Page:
A Tribute to the of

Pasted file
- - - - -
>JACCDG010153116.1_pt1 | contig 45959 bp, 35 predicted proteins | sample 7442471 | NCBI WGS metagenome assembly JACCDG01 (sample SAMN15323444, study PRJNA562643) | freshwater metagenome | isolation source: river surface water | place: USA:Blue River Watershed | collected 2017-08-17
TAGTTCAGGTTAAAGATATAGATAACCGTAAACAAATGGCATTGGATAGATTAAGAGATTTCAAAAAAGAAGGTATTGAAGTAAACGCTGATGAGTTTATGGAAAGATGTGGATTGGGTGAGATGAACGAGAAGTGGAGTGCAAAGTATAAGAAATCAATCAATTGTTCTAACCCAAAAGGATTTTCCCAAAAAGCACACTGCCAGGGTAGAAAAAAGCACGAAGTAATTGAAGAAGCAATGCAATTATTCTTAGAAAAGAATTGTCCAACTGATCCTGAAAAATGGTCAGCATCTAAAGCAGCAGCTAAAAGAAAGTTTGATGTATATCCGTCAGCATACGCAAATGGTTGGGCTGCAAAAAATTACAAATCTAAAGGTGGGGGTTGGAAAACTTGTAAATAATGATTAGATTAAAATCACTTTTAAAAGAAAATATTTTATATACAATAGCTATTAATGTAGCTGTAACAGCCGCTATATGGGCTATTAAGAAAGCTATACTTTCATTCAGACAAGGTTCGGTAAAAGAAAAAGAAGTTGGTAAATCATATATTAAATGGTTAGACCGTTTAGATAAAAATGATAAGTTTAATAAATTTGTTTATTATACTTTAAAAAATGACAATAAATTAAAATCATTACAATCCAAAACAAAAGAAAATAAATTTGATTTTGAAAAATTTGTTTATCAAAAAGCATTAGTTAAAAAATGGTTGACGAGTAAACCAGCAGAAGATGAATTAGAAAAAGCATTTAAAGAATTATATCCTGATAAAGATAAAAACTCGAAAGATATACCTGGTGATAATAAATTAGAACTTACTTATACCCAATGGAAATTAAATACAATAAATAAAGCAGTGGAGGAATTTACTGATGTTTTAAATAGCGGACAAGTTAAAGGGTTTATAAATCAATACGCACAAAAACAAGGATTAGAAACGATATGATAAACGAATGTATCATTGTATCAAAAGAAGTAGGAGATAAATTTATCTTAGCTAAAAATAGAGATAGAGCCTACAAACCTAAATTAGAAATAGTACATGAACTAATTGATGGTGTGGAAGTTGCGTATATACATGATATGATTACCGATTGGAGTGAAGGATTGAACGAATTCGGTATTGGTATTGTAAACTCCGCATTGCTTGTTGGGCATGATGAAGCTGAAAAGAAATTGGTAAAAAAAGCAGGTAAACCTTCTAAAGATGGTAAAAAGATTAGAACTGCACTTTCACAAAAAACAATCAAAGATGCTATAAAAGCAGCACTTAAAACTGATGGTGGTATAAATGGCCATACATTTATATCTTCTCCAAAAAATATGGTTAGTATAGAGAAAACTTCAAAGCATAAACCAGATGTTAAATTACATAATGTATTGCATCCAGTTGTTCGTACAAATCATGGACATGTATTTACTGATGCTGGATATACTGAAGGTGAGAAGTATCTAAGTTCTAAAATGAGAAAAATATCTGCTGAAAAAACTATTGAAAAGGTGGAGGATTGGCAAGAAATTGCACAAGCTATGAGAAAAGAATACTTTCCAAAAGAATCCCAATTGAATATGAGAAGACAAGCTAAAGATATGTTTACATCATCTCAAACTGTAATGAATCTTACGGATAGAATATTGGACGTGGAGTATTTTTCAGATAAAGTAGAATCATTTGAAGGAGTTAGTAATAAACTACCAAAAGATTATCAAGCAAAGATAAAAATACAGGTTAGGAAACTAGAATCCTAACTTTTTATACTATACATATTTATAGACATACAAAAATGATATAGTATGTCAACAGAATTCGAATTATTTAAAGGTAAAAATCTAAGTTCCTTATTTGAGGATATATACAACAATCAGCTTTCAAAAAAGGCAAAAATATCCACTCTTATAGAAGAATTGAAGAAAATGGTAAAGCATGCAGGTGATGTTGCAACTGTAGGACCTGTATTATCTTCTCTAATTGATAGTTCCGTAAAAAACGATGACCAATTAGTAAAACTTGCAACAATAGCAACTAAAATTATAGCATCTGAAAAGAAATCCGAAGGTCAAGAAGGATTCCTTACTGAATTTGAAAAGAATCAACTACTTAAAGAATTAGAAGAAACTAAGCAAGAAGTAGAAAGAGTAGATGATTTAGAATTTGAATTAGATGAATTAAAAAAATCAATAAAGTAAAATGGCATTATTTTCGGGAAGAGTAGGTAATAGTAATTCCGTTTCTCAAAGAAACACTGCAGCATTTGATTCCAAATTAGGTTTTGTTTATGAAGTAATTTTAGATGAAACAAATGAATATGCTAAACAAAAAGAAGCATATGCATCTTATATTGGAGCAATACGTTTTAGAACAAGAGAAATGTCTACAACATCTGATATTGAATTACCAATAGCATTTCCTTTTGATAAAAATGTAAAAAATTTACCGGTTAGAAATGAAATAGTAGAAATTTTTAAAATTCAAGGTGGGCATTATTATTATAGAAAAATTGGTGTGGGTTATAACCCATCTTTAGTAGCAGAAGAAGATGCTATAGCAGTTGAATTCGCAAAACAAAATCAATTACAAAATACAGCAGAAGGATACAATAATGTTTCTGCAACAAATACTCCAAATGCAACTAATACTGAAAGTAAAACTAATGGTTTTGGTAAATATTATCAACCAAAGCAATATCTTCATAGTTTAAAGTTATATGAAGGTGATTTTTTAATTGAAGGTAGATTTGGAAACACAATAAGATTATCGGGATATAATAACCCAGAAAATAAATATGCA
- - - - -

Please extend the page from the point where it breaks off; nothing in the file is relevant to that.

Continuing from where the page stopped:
The evolution of Superman has been a rather interesting story in itself.  In his earliest adventures he took on crooks with his amazing strength and ability to leap really high, often cracking wise in the interim.  He rescued damsels in distress, put the bad guys away and occasionally tossed a car around and that was about it.  A little later it was decided that it was a little too easy tackling the underworld, so the writers began to introduce some antagonists to make things a bit more challenging.  Lex Luthor came along in 1940 in Action Comics #23, and Action #64 from 1943 introduced The Toyman, but these were still just mortal men.  In 1944, Mr. Mxyzptlk, the 5th dimensional imp showed up in Superman #30, but he was pretty much on the campy side.  In the 1950's things finally began to get interesting with the first Bizarro appearance (although it was in the 1958 Superboy title, #68 to be precise and available for your viewing pleasure in the archives), and that same year Brainiac made his debut in Action Comics #242.  Finally we were getting some worthy adversaries for the Man of Steel.  Skipping ahead to August of 1966, the venerable Action Comics introduced a new and even more formidable foe in the form of The Parasite in issue #340.  That cover was done by Curt Swan with inks by George Klein.  "Power of the Parasite!" was written by Jim Shooter, penciled and inked by Al Plastino and edited by Mort Weisinger.  One interesting side note is that the particular issue I'm using for the review has a 15¢ sticker on the cover, obscuring the printed 12¢.  It's the first one I've ever seen.